Killing weeds, killing people—what’s the difference?
Bioethicists seeking to justify harvesting vital organs before donors are “technically” dead have written an analysis entitled “What makes killing wrong?” Published January 19 in the Journal of Medical Ethics, their article states, “If killing were wrong just because it is causing death or the loss of life, then the same principle would apply with the same strength to pulling weeds out of a garden. If it is not immoral to weed a garden, then life as such cannot really be sacred, and killing as such cannot be morally wrong” (emphasis ours).
Bioethicists Walter Sinnott-Armstrong and Franklin Miller claim, “Killing by itself is not morally wrong, although it is still morally wrong to cause total disability.” They acknowledge, “Every major religious tradition and every major moral theory includes some rule like ‘Don’t kill.’” However, using situational ethics, they conclude that since being irreversibly totally disabled or unconscious is just as bad as being dead, killing such a person by removing vital organs does him no harm and is therefore not immoral. (They define total disability as having no control over anything in one’s mind or body, distinguishing this state of chaotic mental activity from “brain death.”) To those who would suggest killing such a person “violates God’s commandment” they respond, “Why would God forbid us (or have any reason to forbid us) to do something that does not make [the patient] worse off? Similarly, secular theorists might claim that life has sanctity or intrinsic value, but why is life valuable in this extreme case when it includes no ability (or pleasure)?”1
“The established legal and ethical prerequisite for vital organ donation is known as ‘the dead donor rule’: vital organs, such as the heart, both lungs and both kidneys, cannot legitimately be procured from a donor unless the donor is already dead. The dead donor rule fundamentally reflects the application of the norm that doctors must not kill,” the authors write, adding, “In actual practice, however, donors of vital organs are not dead—or not known to be dead—at the time when organs are procured.”
The problem is, if life support is withdrawn from a patient—and the decision to do this for patients not “brain dead” opens up another controversial area in morality and ethics that these authors do not address or even acknowledge—the heart is expected to stop beating. Minutes after the heart stops, organs are harvested for transplantation without instituting CPR or heroic measures to ensure the heart cannot be made to beat again. The authors say such a patient is not truly dead. They assert, “The criterion of irreversibility has not been satisfied; hence, these patients are not known to be dead at the time of organ procurement.” For the record, incidentally, many bioethicists assert such a patient is really dead. These authors claim such positions are “dubious,” only “redefining death, using neurological criteria for death and fudging the requirement of irreversibility.”1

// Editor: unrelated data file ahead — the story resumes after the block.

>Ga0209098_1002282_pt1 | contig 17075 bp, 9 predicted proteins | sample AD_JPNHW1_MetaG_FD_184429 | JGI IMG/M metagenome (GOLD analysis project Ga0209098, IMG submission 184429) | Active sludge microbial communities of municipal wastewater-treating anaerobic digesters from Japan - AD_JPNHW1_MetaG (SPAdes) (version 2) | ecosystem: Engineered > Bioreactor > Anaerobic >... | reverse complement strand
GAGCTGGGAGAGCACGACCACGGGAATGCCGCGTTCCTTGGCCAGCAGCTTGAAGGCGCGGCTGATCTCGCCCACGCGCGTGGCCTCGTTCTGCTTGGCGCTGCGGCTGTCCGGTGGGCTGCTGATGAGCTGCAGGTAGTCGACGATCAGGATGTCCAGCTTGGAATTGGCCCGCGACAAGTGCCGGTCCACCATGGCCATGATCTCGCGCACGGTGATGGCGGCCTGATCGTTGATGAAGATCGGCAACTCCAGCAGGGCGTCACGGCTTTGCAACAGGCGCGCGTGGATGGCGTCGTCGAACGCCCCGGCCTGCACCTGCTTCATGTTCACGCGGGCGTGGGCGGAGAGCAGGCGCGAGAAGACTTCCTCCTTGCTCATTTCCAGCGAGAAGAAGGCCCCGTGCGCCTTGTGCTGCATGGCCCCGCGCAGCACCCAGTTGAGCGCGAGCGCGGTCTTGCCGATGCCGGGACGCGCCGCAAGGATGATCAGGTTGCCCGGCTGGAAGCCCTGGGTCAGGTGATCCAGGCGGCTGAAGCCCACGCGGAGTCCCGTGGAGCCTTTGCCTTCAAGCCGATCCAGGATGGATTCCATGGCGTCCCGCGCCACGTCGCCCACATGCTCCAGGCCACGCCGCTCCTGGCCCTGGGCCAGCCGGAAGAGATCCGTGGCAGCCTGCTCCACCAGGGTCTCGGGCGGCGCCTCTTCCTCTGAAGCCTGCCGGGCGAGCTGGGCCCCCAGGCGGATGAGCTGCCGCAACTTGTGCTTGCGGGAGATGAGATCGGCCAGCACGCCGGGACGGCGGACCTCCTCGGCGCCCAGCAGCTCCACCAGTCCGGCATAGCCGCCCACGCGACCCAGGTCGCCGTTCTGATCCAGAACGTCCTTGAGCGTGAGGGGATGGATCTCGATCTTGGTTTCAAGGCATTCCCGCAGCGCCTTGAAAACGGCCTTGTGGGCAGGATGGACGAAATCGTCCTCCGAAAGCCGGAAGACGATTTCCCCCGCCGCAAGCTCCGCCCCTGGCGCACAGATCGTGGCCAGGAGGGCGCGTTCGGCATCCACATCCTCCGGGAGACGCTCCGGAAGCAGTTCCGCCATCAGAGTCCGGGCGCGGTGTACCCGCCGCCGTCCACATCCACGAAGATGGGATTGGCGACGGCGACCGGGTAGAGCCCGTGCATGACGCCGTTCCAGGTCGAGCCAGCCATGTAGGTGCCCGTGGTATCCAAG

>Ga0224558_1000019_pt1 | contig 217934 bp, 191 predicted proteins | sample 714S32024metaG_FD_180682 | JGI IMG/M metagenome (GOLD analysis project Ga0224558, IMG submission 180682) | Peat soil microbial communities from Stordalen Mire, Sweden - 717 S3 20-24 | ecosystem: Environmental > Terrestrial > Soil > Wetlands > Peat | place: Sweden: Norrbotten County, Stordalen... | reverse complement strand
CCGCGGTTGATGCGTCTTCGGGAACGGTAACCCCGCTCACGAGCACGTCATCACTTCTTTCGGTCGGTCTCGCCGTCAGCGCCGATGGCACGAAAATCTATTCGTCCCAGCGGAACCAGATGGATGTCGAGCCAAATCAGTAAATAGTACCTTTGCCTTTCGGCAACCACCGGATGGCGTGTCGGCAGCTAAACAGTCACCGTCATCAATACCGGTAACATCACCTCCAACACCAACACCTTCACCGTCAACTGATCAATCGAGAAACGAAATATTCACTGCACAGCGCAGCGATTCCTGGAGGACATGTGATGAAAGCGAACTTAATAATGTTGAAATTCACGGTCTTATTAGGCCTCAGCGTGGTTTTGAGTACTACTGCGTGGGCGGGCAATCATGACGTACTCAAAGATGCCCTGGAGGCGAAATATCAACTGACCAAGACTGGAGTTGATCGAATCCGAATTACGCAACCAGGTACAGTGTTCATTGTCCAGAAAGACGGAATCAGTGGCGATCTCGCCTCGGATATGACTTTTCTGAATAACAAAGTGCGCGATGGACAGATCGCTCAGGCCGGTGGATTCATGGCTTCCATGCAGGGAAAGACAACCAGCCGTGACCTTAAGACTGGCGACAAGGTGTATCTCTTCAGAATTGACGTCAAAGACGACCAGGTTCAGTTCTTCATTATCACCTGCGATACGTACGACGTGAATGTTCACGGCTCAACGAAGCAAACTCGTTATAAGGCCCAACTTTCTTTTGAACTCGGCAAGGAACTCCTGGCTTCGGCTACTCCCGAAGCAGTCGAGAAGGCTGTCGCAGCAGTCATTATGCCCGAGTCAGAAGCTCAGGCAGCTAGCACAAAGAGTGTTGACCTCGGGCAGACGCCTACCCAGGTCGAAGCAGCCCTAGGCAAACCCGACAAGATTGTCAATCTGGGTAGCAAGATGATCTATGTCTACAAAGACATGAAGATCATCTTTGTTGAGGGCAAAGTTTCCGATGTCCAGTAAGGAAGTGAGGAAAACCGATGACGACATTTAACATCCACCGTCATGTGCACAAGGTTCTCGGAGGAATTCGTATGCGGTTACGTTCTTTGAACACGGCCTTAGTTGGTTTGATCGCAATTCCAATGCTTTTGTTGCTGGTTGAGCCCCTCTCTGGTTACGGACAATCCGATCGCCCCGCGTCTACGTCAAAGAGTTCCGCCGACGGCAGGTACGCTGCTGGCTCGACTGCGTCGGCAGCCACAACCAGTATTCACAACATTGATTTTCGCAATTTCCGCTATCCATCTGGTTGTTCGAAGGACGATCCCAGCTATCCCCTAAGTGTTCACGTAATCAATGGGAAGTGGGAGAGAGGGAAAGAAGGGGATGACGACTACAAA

The authors claim the only thing morally wrong about killing is causing “loss of all remaining abilities.”1 Therefore, they write, “It is not even . . . morally wrong to kill patients who are universally and irreversibly disabled, because they have no abilities to lose.”1 Responding to objections that their ethical position could endanger people who have fewer abilities than others, the authors maintain “the value of equality and justice overrides any difference in the value of lives and makes it morally wrong to treat people differently even if they have different abilities.”1
One could write a book exploring the logical implications of the ideas presented by these bioethicists, but here we’ll focus on just two. Although the writers “prefer our moral theories to be independent of religion,”1 without the standards established by God as our Creator, all moral assessments are merely man’s opinions. Evolutionists may debate about the origin of the conscience and social behavior, and humanist philosophers debate moral issues, but apart from a source of truth from someone greater than man, there is no reason any person’s moral judgments are more valid than another’s. God’s account of Creation recorded in the Bible is consistent with what we see in the physical world and validates His ownership of humanity and His right to set our standards.
These authors declare their system of ethics better than those “dubious” approaches presently used by medical professionals they claim are “fudging,” but their declaration is their opinion. And they believe the “value of equality and justice” will prevent their system from its logical extension to wreak havoc on the lives of people with less “ability.” Yet by denying the validity of biblical authority, even this assertion is arbitrary and changeable at the whim of man. Who decides the “value of equality and justice”? Who defines “justice”? Or even “equality”?